Posted: 16th November 2022 | Back to news feed



Stephanie Duffin admits she didn’t initially use the Forager Slow Feeder that was sent along with Whinney. 

“I thought ‘OK, whatever’…” says the veterinary nurse and amateur rider in Yorkshire. “I’d never heard of the Forager, so I just put it in a pile of stuff at the yard.”

The mare’s previous owners considered the Forager a critical piece of kit for Whinney because she was known to hoover all her hay at lightspeed.

Stephanie purchased Whinney as a steady mount to help get back in the saddle after an injury. The sweet 16-year-old was exactly that under saddle. When she wasn’t being ridden, however, she ate up every scrap of hay she could find. “We were going through hay like crazy,” Stephanie explains of Whinney’s expensive and potentially unhealthy habit.


Curbing Crazy Hay Consumption

So she took the Forager out of the box, assembled it on the stable floor and filled it up --  “not expecting it to work.” On returning a few hours later, Stephanie found Whinney still happily pulling stems through the Forager’s regulator grid. “It was madness!”

Whinney lives outside most of the day, so that’s where her Forager lives, too. Sand in its base helps it stay still as the mare nibbles away. The Slow Feeder has easily withstood Whinney knocking it around a bit with her bum in between meals. “It’s a really good design that’s lasting very well,” Stephanie reports.  

As a veterinary nurse, Stephanie keeps her eye on the steady flow of horse heath products, all proclaiming their various benefits. “There are loads of things coming out these days, but with many of them I’m skeptical that it works as well as the manufacturers make out. The Forager is not one of them.”

The product promises Stephanie is so pleased to find true start with extending the amount of time Whinney spends enjoying her hay. The Forager’s regulator grid sits atop the hay in a durable, ventilated cylinder that holds 14 kg of forage. Openings in the grid enable Whinney to pull stems of hay through, mimicking the grazing behavior of horses eating in the wild.

Eating small bites of hay over several hours of the day allows forage to trickle through the horse’s digestive system. More time eating means more time chewing, and chewing produces saliva. Saliva is important to the digestive process and it buffers the lining of the stomach from naturally occurring acids.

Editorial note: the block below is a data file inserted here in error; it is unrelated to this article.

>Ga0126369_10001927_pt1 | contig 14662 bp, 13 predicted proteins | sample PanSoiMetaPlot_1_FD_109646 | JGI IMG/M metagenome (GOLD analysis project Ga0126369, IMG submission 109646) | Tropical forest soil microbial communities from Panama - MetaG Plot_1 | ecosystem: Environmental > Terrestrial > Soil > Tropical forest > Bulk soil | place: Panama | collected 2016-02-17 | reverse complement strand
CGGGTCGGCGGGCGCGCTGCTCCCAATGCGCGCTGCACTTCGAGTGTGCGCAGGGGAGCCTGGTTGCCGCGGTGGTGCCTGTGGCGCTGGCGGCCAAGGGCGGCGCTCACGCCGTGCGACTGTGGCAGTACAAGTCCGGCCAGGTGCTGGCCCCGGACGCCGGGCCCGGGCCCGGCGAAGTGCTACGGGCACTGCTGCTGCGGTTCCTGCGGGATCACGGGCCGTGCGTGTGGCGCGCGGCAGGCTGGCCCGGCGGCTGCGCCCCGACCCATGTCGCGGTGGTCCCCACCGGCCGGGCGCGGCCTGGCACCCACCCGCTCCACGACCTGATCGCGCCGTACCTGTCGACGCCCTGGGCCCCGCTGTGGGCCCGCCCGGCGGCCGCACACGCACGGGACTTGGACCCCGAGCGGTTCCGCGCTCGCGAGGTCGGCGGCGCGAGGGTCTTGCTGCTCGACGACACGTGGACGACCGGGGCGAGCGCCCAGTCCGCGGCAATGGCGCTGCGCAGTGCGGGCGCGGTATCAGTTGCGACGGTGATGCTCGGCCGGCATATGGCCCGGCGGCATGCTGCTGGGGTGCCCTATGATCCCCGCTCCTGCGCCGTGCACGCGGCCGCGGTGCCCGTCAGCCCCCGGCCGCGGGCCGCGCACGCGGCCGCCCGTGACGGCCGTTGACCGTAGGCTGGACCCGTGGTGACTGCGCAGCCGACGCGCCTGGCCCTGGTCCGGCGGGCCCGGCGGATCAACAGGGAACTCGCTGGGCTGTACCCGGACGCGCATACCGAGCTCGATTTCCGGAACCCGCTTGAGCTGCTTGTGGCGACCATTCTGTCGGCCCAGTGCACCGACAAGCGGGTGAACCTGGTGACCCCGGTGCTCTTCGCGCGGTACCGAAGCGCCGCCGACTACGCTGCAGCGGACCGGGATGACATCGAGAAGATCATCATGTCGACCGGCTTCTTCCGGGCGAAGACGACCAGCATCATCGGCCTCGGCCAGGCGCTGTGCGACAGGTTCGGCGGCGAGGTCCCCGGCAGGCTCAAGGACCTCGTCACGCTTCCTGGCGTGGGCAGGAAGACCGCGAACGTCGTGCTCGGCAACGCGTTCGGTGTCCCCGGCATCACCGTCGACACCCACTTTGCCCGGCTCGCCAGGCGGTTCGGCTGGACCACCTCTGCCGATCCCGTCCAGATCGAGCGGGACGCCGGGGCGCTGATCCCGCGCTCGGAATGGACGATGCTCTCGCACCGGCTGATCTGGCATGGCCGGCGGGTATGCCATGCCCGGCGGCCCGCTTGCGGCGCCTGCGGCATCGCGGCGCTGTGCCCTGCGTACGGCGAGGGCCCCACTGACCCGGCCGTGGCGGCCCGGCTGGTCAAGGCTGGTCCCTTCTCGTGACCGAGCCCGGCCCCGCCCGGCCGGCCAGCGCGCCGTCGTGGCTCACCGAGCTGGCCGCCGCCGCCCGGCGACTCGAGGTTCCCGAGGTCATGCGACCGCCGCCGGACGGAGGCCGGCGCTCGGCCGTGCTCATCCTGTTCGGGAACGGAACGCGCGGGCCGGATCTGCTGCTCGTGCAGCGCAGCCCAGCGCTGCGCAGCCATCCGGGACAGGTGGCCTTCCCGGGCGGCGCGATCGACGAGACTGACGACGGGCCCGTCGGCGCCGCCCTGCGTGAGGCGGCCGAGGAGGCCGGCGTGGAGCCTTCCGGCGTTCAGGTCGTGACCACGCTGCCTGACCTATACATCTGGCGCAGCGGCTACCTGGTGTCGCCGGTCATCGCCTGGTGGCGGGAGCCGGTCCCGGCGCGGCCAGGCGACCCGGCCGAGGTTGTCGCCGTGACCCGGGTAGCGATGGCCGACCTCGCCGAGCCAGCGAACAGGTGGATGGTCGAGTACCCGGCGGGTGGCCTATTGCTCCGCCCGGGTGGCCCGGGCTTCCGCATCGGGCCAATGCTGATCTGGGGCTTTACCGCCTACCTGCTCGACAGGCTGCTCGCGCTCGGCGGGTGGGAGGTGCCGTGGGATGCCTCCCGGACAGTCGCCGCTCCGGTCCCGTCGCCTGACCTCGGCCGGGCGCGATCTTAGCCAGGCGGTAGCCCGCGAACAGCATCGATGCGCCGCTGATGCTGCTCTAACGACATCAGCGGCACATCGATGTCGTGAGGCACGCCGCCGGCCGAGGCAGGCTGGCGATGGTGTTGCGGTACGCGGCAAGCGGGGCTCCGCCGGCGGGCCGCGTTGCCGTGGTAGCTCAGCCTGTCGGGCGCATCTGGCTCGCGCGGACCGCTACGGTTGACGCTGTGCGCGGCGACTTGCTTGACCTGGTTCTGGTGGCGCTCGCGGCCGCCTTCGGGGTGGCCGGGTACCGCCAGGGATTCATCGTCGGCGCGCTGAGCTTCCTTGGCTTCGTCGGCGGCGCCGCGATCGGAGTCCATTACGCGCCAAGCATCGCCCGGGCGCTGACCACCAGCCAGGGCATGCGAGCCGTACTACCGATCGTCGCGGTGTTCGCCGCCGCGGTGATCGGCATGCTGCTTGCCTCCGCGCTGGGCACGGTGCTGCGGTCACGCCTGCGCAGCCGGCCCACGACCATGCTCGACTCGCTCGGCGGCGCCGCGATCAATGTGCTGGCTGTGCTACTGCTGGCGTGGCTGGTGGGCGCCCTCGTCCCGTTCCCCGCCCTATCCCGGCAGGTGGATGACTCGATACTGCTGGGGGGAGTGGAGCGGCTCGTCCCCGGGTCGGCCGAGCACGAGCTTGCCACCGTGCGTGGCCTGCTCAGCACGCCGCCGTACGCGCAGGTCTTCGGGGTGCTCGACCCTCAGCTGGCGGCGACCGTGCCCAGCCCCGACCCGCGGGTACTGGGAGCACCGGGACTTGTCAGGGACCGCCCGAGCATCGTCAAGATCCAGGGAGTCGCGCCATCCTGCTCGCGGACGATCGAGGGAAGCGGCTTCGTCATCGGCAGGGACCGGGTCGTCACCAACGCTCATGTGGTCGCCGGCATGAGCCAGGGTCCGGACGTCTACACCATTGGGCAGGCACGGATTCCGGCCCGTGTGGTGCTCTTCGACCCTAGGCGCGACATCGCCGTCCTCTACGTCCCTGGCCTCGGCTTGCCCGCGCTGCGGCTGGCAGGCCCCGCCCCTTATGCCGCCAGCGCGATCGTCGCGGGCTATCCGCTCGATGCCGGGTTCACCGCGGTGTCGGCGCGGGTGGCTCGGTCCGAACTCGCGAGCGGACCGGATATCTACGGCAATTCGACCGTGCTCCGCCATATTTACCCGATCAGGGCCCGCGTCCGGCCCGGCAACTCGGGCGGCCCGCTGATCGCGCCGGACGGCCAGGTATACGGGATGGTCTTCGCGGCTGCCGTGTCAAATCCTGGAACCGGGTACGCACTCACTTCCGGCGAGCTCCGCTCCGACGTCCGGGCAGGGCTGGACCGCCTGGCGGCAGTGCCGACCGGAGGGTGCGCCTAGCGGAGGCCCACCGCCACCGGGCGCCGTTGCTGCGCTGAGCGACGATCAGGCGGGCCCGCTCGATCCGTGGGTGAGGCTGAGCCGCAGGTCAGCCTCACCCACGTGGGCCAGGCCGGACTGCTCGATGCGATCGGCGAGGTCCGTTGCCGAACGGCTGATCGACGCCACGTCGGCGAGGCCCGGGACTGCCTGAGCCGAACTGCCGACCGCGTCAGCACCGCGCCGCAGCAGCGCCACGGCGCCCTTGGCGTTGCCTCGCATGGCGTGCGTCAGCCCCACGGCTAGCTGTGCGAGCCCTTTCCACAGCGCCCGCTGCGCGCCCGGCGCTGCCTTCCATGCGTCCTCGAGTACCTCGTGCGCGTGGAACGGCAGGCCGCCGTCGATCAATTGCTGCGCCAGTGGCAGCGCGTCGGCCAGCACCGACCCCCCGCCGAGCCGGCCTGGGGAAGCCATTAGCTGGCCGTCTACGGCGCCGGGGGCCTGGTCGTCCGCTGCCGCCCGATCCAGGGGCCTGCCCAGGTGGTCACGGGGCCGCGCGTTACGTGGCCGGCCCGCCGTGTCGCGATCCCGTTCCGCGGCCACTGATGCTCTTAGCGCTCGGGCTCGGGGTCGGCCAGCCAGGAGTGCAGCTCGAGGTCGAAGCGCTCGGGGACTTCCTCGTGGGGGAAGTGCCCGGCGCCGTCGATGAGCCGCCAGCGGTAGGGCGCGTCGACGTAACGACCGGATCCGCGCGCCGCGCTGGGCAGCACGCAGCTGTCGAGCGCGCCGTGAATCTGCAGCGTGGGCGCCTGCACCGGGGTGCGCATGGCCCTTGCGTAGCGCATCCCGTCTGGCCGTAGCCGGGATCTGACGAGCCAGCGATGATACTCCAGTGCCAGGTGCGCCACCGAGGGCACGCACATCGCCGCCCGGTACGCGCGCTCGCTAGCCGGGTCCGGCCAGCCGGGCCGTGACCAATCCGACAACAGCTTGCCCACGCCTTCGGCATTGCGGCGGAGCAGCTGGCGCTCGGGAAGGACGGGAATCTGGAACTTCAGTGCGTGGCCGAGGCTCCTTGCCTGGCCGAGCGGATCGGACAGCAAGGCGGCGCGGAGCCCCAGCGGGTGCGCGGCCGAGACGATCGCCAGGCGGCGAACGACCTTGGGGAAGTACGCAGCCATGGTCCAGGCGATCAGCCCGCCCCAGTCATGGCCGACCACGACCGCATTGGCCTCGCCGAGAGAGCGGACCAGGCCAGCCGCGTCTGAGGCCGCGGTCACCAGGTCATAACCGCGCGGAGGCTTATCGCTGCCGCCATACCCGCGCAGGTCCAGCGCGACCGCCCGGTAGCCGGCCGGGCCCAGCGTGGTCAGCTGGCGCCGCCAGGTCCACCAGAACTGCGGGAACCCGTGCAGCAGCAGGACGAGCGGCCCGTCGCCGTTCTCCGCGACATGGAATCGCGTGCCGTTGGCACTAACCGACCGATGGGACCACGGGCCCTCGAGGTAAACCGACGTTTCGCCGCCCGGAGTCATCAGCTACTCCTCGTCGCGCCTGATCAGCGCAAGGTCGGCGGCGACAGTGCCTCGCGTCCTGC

Acids In Attack Mode

Horses produce up to nine gallons of gastric acid a day – some estimates say up to 16 gallons. In the wild, horses needed a constant supply of these acids to break down the forage they consumed while grazing. In modern life, however, horses that are fed on a schedule convenient to humans – typically just two or three times a day – wind up with acids but no forage to break down in the stomach. Instead, the acids can damage the stomach lining and cause ulcers.

Lack of forage in the digestive tract is even more harmful if the horse is exercising because the acid can splash into the especially vulnerable upper stomach.

The Forager reduces this risk by enabling the horse to have food in its stomach for more hours of the day. Compared to eating loose hay off the ground, Haygain research determines that horses spend more than twice the time eating the same quantity of hay out of a Haygain Forager.

Slowing horses down in their meals also helps good-doers who need to be on a restricted diet to control their weight.

Compared to another slow feeding method -- hay nets -- the Forager has the significant advantage of allowing the horse to eat with its head in a naturally lowered position. Again mimicking nature, the Forager allows a natural position for the neck, back and jaw, reducing stress on those joints.

Foragers are also great boredom busters. Stall weaving, cribbing and pawing are among the behaviors there’s less time for when more hours of the day are happily wiled away eating. Veterinarian consensus identifies four hours as the longest horses should go without access to forage. Going longer is bad for their bellies and can trigger food scarcity stress.


Healthy & Staying That Way

Whinney came to Stephanie with no underlying health problems. Her previous owners were so committed to her continued good health that they sent the Forager to Stephanie along with the mare. To them, it was as important as her halter and rugs.

Now that Whinney has proven the Forager’s worth, Stephanie is more than happy to have been proven wrong about her initial skepticism. The Forager even has a direct benefit for Stephanie: less hay wastage because the it keeps Whinney’s meals clean and contained. At today’s hay prices, that’s significant.

In short: “I am obsessed with the Forager!” the good nurse says.


For more information on the Haygain Forager Slow Feeder head to the website HERE.

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